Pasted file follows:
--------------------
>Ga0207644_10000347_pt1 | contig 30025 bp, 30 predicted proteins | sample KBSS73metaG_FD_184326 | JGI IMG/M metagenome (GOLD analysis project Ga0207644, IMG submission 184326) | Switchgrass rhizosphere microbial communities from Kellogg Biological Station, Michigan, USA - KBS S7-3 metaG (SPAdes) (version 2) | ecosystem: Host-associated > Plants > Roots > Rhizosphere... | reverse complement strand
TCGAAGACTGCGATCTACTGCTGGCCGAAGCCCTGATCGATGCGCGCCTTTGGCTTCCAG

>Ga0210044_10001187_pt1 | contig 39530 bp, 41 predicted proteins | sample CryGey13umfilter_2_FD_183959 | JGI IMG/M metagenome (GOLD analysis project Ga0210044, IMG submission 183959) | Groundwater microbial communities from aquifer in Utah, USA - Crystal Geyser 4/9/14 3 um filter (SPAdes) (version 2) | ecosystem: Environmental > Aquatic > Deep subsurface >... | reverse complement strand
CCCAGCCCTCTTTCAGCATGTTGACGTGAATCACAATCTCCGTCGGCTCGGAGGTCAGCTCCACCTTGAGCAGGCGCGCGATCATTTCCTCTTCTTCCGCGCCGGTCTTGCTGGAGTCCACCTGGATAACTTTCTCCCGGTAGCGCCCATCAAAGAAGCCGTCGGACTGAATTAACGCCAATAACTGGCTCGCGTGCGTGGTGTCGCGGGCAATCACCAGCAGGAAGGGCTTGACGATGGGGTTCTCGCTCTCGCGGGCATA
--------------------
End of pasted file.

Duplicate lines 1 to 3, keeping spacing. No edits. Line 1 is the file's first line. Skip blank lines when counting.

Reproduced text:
>Ga0207644_10000347_pt1 | contig 30025 bp, 30 predicted proteins | sample KBSS73metaG_FD_184326 | JGI IMG/M metagenome (GOLD analysis project Ga0207644, IMG submission 184326) | Switchgrass rhizosphere microbial communities from Kellogg Biological Station, Michigan, USA - KBS S7-3 metaG (SPAdes) (version 2) | ecosystem: Host-associated > Plants > Roots > Rhizosphere... | reverse complement strand
TCGAAGACTGCGATCTACTGCTGGCCGAAGCCCTGATCGATGCGCGCCTTTGGCTTCCAG

>Ga0210044_10001187_pt1 | contig 39530 bp, 41 predicted proteins | sample CryGey13umfilter_2_FD_183959 | JGI IMG/M metagenome (GOLD analysis project Ga0210044, IMG submission 183959) | Groundwater microbial communities from aquifer in Utah, USA - Crystal Geyser 4/9/14 3 um filter (SPAdes) (version 2) | ecosystem: Environmental > Aquatic > Deep subsurface >... | reverse complement strand